If Trump wants to stop people from questioning his competency, those tweets aren't going to do it. In fact, they actually generated even more concern
on and off social media.
But there's a very easy way for Trump to end the debate about his mental status. Trump is scheduled for his annual physical examination
this Friday, January 12, at Walter Reed National Military Medical Center. During that examination, the military doctors should also evaluate Trump's mental fitness.
Past presidential physicals have not focused on a president's mental state. However, Trump should not only welcome such an exam but demand one. Assuming the doctors find no credible medical evidence that Trump is mentally unstable, that should end the discussion about Trump's mental status -- at least by those who are sincerely motivated by our nation's well-being. (The results of the mental examination should be revealed to the public just as the results
of past presidential physical exams have been released.)
But if Trump refuses to voluntarily submit to a mental assessment by the military doctors, it's my hope that even Trump supporters would urge him to reconsider. Part of the problem with having an honest discussion on this issue is that some Trump critics -- irresponsibly in my view -- claimed many months ago
that Trump was mentally unstable. So it's understandable that Trump supporters are now instinctively viewing the increased allegations about Trump's mental fitness as nothing more than politics as usual.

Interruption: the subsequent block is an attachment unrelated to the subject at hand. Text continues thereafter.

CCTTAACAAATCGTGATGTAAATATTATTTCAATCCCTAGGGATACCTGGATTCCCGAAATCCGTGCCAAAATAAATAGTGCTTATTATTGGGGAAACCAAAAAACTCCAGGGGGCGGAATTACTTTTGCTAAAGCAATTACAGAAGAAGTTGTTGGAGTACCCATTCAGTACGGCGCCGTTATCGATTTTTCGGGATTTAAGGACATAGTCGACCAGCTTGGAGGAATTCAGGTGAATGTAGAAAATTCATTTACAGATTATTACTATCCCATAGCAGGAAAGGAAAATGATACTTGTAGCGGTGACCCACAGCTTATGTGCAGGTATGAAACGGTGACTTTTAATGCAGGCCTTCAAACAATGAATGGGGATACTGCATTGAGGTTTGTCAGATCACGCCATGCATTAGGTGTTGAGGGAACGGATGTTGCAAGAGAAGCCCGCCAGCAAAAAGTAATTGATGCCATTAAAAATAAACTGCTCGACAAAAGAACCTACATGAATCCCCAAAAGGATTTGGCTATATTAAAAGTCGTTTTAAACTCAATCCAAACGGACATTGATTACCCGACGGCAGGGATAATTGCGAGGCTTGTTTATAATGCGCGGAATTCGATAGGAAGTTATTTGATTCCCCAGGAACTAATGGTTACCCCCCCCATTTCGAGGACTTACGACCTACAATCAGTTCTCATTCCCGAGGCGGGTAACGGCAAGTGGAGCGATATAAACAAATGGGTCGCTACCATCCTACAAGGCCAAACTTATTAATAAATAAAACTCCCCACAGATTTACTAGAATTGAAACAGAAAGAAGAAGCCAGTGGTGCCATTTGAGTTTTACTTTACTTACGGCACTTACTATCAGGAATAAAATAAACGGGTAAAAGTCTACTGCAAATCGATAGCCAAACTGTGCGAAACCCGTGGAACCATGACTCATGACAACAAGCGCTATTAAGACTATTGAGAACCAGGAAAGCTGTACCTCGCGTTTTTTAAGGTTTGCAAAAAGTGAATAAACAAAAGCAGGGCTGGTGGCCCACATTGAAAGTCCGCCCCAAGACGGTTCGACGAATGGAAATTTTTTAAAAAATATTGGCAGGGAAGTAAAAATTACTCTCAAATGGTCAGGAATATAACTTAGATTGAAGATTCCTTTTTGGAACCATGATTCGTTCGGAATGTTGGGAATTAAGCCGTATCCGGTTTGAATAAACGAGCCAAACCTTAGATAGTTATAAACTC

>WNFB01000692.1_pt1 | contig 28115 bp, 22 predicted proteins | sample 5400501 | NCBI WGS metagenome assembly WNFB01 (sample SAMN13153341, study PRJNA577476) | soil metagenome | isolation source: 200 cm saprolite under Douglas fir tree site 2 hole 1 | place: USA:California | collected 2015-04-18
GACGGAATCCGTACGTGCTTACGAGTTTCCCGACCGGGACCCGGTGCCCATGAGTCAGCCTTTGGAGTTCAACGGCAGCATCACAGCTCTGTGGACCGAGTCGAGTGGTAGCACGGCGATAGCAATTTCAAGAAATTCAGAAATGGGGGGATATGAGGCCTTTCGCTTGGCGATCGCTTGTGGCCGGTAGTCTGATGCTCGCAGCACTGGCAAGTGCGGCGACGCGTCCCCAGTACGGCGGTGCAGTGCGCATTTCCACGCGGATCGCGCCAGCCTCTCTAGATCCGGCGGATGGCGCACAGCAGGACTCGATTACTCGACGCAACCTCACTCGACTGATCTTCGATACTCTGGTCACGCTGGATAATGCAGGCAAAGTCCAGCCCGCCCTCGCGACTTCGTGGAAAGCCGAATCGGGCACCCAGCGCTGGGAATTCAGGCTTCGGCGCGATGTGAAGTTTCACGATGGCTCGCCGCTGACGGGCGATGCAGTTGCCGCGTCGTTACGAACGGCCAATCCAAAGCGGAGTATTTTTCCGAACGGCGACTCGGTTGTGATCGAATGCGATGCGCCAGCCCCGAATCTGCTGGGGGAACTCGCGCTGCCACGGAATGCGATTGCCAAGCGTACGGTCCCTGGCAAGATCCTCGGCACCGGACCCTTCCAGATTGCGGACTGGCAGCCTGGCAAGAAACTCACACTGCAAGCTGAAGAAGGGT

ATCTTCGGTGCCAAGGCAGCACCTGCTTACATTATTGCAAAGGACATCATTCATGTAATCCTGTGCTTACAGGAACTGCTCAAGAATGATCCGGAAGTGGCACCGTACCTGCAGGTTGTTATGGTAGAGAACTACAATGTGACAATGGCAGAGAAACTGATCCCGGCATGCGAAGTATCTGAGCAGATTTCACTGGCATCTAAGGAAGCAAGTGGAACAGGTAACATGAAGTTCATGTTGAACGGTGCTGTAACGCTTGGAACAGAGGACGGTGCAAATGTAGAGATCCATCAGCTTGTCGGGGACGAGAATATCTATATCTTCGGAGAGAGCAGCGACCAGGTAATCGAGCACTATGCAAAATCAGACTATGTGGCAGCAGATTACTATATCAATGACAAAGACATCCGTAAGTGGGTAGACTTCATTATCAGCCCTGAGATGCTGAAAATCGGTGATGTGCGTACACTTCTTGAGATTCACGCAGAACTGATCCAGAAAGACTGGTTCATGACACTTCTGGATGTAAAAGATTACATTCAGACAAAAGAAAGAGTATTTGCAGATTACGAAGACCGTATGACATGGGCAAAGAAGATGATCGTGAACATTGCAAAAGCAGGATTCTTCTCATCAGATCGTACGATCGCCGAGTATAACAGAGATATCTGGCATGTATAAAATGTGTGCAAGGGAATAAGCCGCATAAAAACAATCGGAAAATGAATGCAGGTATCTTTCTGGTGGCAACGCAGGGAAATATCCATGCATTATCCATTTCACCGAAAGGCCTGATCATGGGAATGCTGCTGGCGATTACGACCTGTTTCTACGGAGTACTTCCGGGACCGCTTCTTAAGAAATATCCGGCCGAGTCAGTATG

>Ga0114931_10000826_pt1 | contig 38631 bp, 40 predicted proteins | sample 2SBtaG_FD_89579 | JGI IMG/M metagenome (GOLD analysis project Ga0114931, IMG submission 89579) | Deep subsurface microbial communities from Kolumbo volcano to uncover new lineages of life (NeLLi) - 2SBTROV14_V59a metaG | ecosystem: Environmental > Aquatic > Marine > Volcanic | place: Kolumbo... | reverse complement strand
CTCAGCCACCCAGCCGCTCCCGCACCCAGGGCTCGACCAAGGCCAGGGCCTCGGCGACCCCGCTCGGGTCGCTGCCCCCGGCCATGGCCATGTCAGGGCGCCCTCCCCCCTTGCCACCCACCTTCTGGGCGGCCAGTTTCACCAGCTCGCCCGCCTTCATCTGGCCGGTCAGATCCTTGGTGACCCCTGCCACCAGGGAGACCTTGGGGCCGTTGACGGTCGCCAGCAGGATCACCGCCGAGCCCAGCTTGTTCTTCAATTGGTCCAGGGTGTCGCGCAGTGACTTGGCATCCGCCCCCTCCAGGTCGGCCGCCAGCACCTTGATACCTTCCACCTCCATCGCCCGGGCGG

And there's no denying that an increasing number of mental health professionals are raising alarm bells about Trump's mental state. For example, this week we saw Trump respond to
North Korean leader Kim Jong Un's statement that he had a nuclear button his desk with the tweet, "I too have a Nuclear Button, but it is a much bigger & more powerful one than his, and my Button works!"
In response, the National Coalition of Concerned Mental Health Experts released a statement
signed by over one hundred mental health professionals that read, in part: "We write as mental health professionals who have been deeply concerned about Donald Trump's psychological aberrations." They continued, "We urge that those around him, and our elected representatives in general, take urgent steps to restrain his behavior and head off the potential nuclear catastrophe that endangers not only Korea and the United States but all of humankind."
This week, CNN reported
that Yale psychiatrist Dr. Brandy Lee had testified before House and Senate lawmakers in December on the President's mental health. She argued then that while she could not diagnose the President directly, "he is becoming very unstable very quickly. There is a need for neuropsychiatric evaluation that would demonstrate his capacity to serve."
Even Pulitzer Prize winning journalist David Cay Johnston, who has known Trump for years, discussed tax issues and dined with him, explained
on my SiriusXM radio show Friday that he sees "a clear deterioration" in Trump's cognitive abilities.
And then there's the issue of Trump's family medical history. According to an interview Trump gave to the New York Times, Trump's late father Fred Trump suffered from Alzheimer's. Then-candidate Trump said he wasn't scared
of inheriting the disease -- he was a "fatalist," who accepted that might well be his future.
The mental health of the President of the United States -- for the good of our nation -- must transcend politics. And there are no better doctors to evaluate the President than the military's doctors at Walter Reed.
If these doctors find that Trump is suffering from a mental condition that renders him "unable to discharge the powers and duties of his office," that could trigger the procedures set forth in the 25th Amendment
of the Constitution to determine if he should be removed from office or not.
But if they don't find any such evidence, it's time we stop alleging that Trump is mentally unstable. And that, too, is for the good of our nation.